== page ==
It was 1981, and I was living in Laredo, TX when I began reading The New Teen Titans and later, Tales of the Teen Titans by Marv Wolfman and George Perez. Looking back, the stories of that era were not really tightly woven plots, but rather character development and exploration - Cyborg finding out his handicap opens new opportunities for him to help handicapped kids, Beast Boy/Changeling showing special wisdom and maturity as he organizes a huge banquet, Raven struggling with her evil side inherited from her demonic father, Trigon.
I think when men write from the heart it produces good writing, good stories, even if you disagree with them personally on some issues. But they have to end with a reason, or message, the "why" of the story or we leave dissatisfied. We want to know "why" a thing happened, especially if it is very evil.
The Titans had a great rogue's gallery, full of non-predictable villains. Slade Wilson, a.k.a. Deathstroke the Terminator was dangerous and smart, a true anti-hero, and Brother Blood was one of the more scary "cult leader" villains I've even seen. The Brotherhood of Evil was another great collection of villains I remember. Each had something admirable - like self-control - about them.
Of all the storylines though, the best written IMHO was a subtle sub-plot that became a knock-down drag out and ended with real heart-break: The Judas Contract.
Here's the story: Tara, a sweet, innocent-looking, pug-nosed blonde-haired girl joins the Teen Titans, half-sister of a superhero named Geo-Force. They welcome her with open arms and accept her as one of their own. Over several issues, we see Logan's blossoming love with her and some hints all is not quite as it seems (hellllooooo - background check, anyone?). In the big "reveal" we find out she ain't so innocent, ain't so sweet and has been working for Slade Wilson, a.k.a The Terminator to find out all of their secrets.
He learns that Robin, the Boy Wonder is Dick Grayson, ward of Bruce Wayne. (Golly, think he'll be able to figure out Batman's true identity from THAT?! :P)
It gets uglier. We find out she hates the Titans with a passion.
She sneers at them, ranting about how they make her sick with their "do-gooder" attitude. Confused and bewildered to see this sudden change, they keep asking her why she is doing this, betraying them.
The answer: she is evil. Really evil. Deathstroke won't take credit for it, even when blamed by the Titans for it. "You're crazy! She was looney before I met her! She found ME!" he shouts back, letting them know WHO instigated the plan for their betrayal.
Again, Donna Troy, a.k.a. Wonder Girl asks, "Why?"
"There need not be logical answers," answers Raven, daughter of Trigon as she teleports in. "The girl is evil."
Not unaware and lost.
Not crazy. Just evil.
She doesn't want love, but hate.
With great power should come great fear of the possessor, of what they can do to you.
That's what Tara Markov believes and accepts. In fact, from several earlier scenes, we see that she willingly chose this path instead of being loved. That the Titans got under her skin in many good ways (such as when Cyborg presents her with a "Sweet 16" birthday cake).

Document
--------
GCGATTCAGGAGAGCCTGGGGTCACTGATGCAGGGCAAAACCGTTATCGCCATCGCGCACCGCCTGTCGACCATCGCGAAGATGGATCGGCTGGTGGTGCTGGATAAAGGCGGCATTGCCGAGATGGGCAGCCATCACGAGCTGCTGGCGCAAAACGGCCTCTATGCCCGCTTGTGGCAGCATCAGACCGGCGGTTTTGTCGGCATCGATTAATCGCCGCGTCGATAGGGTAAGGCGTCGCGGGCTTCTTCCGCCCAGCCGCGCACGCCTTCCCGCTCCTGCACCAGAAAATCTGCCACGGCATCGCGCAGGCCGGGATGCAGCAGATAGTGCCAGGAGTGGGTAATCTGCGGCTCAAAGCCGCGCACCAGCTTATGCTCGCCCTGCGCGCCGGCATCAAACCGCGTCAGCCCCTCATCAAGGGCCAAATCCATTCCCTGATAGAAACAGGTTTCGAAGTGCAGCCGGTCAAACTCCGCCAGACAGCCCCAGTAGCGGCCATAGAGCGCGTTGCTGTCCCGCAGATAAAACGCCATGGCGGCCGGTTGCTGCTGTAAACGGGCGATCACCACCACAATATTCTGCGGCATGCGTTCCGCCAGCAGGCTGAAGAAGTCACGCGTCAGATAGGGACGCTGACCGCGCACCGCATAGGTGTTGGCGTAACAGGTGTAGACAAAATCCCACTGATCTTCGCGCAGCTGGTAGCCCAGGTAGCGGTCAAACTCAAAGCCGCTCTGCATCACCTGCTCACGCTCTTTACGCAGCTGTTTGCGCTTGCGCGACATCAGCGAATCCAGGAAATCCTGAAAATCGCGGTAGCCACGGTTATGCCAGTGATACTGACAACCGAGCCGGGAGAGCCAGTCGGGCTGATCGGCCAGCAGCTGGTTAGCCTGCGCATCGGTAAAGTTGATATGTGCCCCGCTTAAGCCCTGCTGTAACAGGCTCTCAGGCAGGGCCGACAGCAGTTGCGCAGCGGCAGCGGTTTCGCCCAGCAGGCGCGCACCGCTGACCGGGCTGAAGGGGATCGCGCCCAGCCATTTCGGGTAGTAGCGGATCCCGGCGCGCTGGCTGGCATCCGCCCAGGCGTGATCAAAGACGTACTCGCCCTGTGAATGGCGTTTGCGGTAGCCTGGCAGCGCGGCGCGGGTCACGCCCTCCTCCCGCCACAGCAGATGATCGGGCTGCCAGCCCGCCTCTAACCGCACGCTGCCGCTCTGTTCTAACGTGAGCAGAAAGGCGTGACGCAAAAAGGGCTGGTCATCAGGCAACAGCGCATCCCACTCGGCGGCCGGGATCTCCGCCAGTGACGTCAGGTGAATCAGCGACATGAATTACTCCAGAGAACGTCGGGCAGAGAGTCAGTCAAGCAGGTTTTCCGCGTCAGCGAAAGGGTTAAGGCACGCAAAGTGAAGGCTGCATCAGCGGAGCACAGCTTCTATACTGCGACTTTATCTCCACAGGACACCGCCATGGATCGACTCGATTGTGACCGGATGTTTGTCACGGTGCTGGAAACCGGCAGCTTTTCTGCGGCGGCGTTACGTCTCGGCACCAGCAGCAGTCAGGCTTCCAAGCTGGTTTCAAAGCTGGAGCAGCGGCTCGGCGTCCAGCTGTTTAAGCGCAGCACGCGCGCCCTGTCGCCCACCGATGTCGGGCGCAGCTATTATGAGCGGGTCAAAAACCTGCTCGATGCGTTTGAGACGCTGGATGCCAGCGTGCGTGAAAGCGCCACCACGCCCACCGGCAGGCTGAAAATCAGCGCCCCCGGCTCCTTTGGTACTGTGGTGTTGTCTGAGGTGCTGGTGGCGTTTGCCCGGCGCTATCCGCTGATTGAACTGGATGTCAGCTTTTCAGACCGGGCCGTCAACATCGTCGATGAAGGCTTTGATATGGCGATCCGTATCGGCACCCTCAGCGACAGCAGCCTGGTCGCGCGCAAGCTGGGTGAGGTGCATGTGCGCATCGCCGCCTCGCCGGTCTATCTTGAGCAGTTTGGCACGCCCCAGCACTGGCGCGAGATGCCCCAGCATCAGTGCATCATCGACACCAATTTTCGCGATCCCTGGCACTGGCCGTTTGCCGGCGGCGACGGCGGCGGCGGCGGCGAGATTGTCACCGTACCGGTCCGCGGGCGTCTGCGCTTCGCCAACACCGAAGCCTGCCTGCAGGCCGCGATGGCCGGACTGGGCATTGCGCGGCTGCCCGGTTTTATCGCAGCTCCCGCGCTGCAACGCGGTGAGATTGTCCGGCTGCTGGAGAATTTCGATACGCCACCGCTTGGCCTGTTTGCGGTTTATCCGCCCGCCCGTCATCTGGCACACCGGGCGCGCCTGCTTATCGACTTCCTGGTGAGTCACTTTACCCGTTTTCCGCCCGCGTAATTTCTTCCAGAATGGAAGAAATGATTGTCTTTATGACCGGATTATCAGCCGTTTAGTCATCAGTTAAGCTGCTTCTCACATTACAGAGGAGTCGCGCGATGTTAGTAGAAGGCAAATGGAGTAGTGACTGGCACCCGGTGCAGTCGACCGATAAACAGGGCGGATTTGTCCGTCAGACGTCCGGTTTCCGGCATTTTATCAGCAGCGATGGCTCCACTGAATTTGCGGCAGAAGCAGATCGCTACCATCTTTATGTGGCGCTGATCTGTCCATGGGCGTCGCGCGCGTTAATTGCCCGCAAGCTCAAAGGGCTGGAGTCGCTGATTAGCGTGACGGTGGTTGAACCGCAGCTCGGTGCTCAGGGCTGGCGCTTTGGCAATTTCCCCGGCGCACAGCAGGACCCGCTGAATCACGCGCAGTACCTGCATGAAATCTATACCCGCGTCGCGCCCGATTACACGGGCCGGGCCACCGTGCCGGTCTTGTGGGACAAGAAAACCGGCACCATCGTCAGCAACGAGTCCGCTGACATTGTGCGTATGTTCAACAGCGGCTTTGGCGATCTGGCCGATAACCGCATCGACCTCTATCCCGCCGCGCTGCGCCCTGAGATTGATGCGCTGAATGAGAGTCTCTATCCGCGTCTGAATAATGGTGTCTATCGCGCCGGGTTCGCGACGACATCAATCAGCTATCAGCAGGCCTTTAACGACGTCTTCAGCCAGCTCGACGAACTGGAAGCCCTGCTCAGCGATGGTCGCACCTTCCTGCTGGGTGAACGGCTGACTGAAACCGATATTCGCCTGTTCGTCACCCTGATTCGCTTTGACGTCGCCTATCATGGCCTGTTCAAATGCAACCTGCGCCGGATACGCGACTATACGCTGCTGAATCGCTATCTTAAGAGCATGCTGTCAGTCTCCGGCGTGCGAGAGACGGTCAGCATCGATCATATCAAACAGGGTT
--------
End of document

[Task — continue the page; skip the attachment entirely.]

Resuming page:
But, as with all great villainy, Tara ends up destroying herself.
After her death, and with the Titans still grieving, Garfield Logan, a.k.a. The Changeling, decides to make Slade Wilson, the Terminator pay for "what he did to Tara!"
It is a pretty awesome fight, 'cause Logan is taking no prisoners! He uses his powers to the max, but Wilson, strangely - remember he's an anti-hero - won't try to kill Logan. He keeps himself alive long enough to reason with him [does he pin Logan? I can't remember.] - and he says "Kid - something was wrong with her way before I ever met her. She hated you all."
As they calm down, and Garfield realizes Wilson may be right, he asks what's burning a hole in his young heart:
"Did you sleep with her, Wilson?"
Long pause. "Would it matter if I did?" replies Wilson.
"No - I guess not..." admits Garfield.
However, we know Wilson did from an earlier scene:
This is an ugly scene, because it reveals Slade Wilson as a pedophile - but it also paints Tara as wicked to the core. She is no victim of, but rather in collusion with perversity. What Tara did was far worse than simply betraying Garfield's love. She betrayed everyone who loved her, who accepted her.
They part ways - Garfield ashamed he tried to blame Tara's evil on Wilson and Wilson - well, he himself had a hot-headed son who got killed - he lets Garfield live.
It was fine writing. It showed how our passions can blind us, even as we refuse to believe the truth. How we can be deceived by appearances and how even our worst enemy may have a bit of wisdom the day we lose it.
And evil? It is a real force, corrupting men (and women and boys and girls) and bringing insanity to them.
It was a powerful thing to read at such a young age, but I never forgot it.
Thanks, Marv and George.
Oh - I almost forgot: you can read the ORIGINAL 'Judas Contract' here.